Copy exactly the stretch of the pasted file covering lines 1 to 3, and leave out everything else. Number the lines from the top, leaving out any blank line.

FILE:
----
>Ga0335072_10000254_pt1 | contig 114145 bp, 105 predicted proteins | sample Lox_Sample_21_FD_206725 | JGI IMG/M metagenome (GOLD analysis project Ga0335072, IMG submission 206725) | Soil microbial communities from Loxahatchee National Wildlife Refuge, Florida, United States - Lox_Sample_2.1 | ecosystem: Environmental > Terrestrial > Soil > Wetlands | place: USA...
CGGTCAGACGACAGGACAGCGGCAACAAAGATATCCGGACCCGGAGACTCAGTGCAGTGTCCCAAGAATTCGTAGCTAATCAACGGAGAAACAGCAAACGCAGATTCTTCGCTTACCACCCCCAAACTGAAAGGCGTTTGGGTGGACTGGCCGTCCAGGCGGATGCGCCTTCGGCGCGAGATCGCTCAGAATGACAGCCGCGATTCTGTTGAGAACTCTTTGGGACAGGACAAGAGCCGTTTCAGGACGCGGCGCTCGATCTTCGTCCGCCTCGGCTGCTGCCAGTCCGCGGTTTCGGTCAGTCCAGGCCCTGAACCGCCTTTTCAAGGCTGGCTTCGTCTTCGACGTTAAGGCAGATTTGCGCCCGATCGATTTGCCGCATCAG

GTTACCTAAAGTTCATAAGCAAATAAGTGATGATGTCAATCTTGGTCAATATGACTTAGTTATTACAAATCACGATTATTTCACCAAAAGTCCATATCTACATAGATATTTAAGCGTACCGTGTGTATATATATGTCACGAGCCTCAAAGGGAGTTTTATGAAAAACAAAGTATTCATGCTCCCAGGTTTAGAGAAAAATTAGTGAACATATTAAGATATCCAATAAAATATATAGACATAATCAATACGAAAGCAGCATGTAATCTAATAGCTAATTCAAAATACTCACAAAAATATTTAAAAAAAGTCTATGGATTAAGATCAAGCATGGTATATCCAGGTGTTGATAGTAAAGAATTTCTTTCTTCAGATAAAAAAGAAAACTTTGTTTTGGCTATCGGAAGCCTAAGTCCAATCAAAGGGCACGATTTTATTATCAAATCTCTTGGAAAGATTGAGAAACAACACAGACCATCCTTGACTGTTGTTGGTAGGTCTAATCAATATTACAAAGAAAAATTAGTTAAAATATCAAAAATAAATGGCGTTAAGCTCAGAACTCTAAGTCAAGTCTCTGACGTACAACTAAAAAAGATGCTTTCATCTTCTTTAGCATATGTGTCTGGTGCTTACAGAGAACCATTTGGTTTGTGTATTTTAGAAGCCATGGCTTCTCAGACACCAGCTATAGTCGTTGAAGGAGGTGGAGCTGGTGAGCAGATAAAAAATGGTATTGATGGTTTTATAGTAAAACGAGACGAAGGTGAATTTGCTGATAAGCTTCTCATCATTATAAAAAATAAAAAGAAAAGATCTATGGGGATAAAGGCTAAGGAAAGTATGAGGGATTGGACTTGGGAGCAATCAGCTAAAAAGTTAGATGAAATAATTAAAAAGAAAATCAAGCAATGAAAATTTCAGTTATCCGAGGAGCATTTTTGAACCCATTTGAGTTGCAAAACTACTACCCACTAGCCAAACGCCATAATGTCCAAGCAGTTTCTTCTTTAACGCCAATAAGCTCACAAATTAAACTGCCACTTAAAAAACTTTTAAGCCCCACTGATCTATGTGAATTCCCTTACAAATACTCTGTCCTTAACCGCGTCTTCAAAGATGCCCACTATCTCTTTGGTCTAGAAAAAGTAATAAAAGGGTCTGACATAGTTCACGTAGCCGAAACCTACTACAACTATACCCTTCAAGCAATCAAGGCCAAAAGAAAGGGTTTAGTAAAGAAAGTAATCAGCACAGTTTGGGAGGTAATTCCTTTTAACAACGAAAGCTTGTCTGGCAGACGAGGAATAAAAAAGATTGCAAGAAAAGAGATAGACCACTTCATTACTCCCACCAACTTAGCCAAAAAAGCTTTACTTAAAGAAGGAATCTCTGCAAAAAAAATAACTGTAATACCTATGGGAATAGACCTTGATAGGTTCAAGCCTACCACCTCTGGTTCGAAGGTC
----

>Ga0335072_10000254_pt1 | contig 114145 bp, 105 predicted proteins | sample Lox_Sample_21_FD_206725 | JGI IMG/M metagenome (GOLD analysis project Ga0335072, IMG submission 206725) | Soil microbial communities from Loxahatchee National Wildlife Refuge, Florida, United States - Lox_Sample_2.1 | ecosystem: Environmental > Terrestrial > Soil > Wetlands | place: USA...
CGGTCAGACGACAGGACAGCGGCAACAAAGATATCCGGACCCGGAGACTCAGTGCAGTGTCCCAAGAATTCGTAGCTAATCAACGGAGAAACAGCAAACGCAGATTCTTCGCTTACCACCCCCAAACTGAAAGGCGTTTGGGTGGACTGGCCGTCCAGGCGGATGCGCCTTCGGCGCGAGATCGCTCAGAATGACAGCCGCGATTCTGTTGAGAACTCTTTGGGACAGGACAAGAGCCGTTTCAGGACGCGGCGCTCGATCTTCGTCCGCCTCGGCTGCTGCCAGTCCGCGGTTTCGGTCAGTCCAGGCCCTGAACCGCCTTTTCAAGGCTGGCTTCGTCTTCGACGTTAAGGCAGATTTGCGCCCGATCGATTTGCCGCATCAG

GTTACCTAAAGTTCATAAGCAAATAAGTGATGATGTCAATCTTGGTCAATATGACTTAGTTATTACAAATCACGATTATTTCACCAAAAGTCCATATCTACATAGATATTTAAGCGTACCGTGTGTATATATATGTCACGAGCCTCAAAGGGAGTTTTATGAAAAACAAAGTATTCATGCTCCCAGGTTTAGAGAAAAATTAGTGAACATATTAAGATATCCAATAAAATATATAGACATAATCAATACGAAAGCAGCATGTAATCTAATAGCTAATTCAAAATACTCACAAAAATATTTAAAAAAAGTCTATGGATTAAGATCAAGCATGGTATATCCAGGTGTTGATAGTAAAGAATTTCTTTCTTCAGATAAAAAAGAAAACTTTGTTTTGGCTATCGGAAGCCTAAGTCCAATCAAAGGGCACGATTTTATTATCAAATCTCTTGGAAAGATTGAGAAACAACACAGACCATCCTTGACTGTTGTTGGTAGGTCTAATCAATATTACAAAGAAAAATTAGTTAAAATATCAAAAATAAATGGCGTTAAGCTCAGAACTCTAAGTCAAGTCTCTGACGTACAACTAAAAAAGATGCTTTCATCTTCTTTAGCATATGTGTCTGGTGCTTACAGAGAACCATTTGGTTTGTGTATTTTAGAAGCCATGGCTTCTCAGACACCAGCTATAGTCGTTGAAGGAGGTGGAGCTGGTGAGCAGATAAAAAATGGTATTGATGGTTTTATAGTAAAACGAGACGAAGGTGAATTTGCTGATAAGCTTCTCATCATTATAAAAAATAAAAAGAAAAGATCTATGGGGATAAAGGCTAAGGAAAGTATGAGGGATTGGACTTGGGAGCAATCAGCTAAAAAGTTAGATGAAATAATTAAAAAGAAAATCAAGCAATGAAAATTTCAGTTATCCGAGGAGCATTTTTGAACCCATTTGAGTTGCAAAACTACTACCCACTAGCCAAACGCCATAATGTCCAAGCAGTTTCTTCTTTAACGCCAATAAGCTCACAAATTAAACTGCCACTTAAAAAACTTTTAAGCCCCACTGATCTATGTGAATTCCCTTACAAATACTCTGTCCTTAACCGCGTCTTCAAAGATGCCCACTATCTCTTTGGTCTAGAAAAAGTAATAAAAGGGTCTGACATAGTTCACGTAGCCGAAACCTACTACAACTATACCCTTCAAGCAATCAAGGCCAAAAGAAAGGGTTTAGTAAAGAAAGTAATCAGCACAGTTTGGGAGGTAATTCCTTTTAACAACGAAAGCTTGTCTGGCAGACGAGGAATAAAAAAGATTGCAAGAAAAGAGATAGACCACTTCATTACTCCCACCAACTTAGCCAAAAAAGCTTTACTTAAAGAAGGAATCTCTGCAAAAAAAATAACTGTAATACCTATGGGAATAGACCTTGATAGGTTCAAGCCTACCACCTCTGGTTCGAAGGTC